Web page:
An F-16 fighter was scrambled as soon as the pilot on the flight from Kharkiv, Ukraine, signaled there was a hijacking attempt and then escorted the plane safely to its original destination in Istanbul, according to NTV television.
Authorities snuck onto the plane and subdued the suspected hijacker while the other 109 passengers were being evacuated, Huseyin Avni Mutlu, the Istanbul governor, told reporters at Sabiha Gokcen airport. The man was slightly injured during the struggle, but no weapons were used, he said. The man did not have a bomb on him, he said.
The passengers were evacuated without problems and the "operation has ended," Mutlu said on Twitter.
The man's motive was unclear, but Mutlu said he had "requests concerning his own country" and wanted to relay a "message concerning sporting activities in Sochi."
"We were receiving through various channels information that there could be initiatives to sabotage the spirit of peace arising in Sochi, but we are saddened that such an event took place in our city," Mutlu said.
The hijacking drama came as the Winter Olympics opened in the Russian resort city, with thousands of athletes from around the world pouring into the tightly secured stadium and fireworks shooting into the sky.
The Interfax news agency cited the Ukrainian Security Service, the country's main security agency, as saying the passenger who was in a state of severe alcohol intoxication. Mutlu said the man was not drunk, but suggested he may have taken other substances. He did not elaborate.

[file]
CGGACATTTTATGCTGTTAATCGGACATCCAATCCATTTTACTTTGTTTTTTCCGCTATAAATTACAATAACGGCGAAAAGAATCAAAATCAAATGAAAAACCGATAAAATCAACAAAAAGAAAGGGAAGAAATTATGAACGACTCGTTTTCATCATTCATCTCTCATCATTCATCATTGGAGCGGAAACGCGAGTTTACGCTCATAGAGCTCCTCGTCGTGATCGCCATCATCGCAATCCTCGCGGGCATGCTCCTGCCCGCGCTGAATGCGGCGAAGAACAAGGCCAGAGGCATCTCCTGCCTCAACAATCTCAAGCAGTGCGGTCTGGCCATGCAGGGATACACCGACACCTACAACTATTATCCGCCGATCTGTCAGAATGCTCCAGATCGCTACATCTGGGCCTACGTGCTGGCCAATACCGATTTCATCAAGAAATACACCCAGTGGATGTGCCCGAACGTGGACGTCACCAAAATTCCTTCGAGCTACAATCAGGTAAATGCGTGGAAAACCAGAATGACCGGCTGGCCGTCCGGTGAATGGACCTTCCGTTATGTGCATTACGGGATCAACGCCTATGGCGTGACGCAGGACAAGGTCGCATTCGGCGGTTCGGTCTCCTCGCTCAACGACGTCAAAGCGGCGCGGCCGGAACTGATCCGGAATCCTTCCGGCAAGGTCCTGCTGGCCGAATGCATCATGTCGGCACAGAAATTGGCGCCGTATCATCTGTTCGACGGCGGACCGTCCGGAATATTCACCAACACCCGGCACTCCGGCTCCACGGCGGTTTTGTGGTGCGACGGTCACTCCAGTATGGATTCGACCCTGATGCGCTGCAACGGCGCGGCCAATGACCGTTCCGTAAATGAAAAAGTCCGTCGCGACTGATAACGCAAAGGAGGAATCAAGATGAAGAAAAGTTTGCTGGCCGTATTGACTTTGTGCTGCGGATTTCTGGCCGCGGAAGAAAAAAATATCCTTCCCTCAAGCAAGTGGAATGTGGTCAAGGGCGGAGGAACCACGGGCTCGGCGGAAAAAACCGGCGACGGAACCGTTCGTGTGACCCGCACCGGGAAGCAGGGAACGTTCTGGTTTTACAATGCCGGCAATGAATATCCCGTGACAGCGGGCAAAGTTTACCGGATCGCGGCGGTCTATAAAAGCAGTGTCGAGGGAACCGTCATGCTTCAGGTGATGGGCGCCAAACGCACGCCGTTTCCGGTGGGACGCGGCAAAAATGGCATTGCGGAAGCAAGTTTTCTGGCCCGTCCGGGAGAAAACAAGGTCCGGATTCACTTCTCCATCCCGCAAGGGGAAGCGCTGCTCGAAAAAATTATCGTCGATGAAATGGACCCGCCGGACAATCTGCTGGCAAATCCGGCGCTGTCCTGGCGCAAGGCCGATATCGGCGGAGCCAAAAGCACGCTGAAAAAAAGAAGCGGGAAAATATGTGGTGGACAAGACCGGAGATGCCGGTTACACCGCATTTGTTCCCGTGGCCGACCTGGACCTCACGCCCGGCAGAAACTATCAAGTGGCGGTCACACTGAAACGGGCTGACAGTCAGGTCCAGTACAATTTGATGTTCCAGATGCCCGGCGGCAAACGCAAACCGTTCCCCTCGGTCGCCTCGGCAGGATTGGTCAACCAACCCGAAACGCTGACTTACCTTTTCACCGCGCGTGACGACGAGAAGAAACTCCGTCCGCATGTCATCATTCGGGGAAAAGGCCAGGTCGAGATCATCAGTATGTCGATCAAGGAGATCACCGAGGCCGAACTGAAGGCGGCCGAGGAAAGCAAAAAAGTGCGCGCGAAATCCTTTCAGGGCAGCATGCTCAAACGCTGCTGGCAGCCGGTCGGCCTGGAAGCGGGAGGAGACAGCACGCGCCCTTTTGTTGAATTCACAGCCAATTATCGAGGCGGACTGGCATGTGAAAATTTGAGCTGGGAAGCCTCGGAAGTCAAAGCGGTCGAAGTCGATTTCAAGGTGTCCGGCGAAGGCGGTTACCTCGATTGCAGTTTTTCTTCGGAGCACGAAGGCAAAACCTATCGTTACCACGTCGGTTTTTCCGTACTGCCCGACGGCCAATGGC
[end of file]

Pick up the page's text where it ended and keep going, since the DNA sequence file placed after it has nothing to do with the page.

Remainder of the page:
Habib Soluk, the Turkish Transport Ministry undersecretary, told NTV that the man rose from his seat, shouted that there was bomb on board and tried to enter the locked cockpit. The pilot signaled that there was a hijack attempt and the airport was placed on high alert.
"The man was made to believe the plane was heading to Sochi," Soluk said.
Pegasus Airlines confirmed in a brief statement there was a "bomb threat" aboard their flight from Kharkiv.
The plane's captain, Ilyas Karagulle, signaled that the crew was well, according to state-run TRT television.
The plane landed at about 6 p.m. Turkish time, just as the opening ceremony for the Olympics was about to begin.
With about 100,000 police, security agents and army troops flooding Sochi, Russia has pledged to ensure "the safest Olympics in history." But terror fears fueled by recent suicide bombings have left athletes, spectators and officials worldwide jittery about potential threats.
Security experts warn that Islamic militants in the Caucasus, who have threatened to derail the Winter Games that run from Feb. 7-23, could achieve their goal by choosing soft targets away from the Olympic sites or even outside Sochi.
Olympic organizers introduced blanket screening of all visitors, requiring them to share passport details to get a Winter Games spectator pass. Officials also cut access to vehicles lacking Sochi registration or a special pass, and guards were searching all train commuters.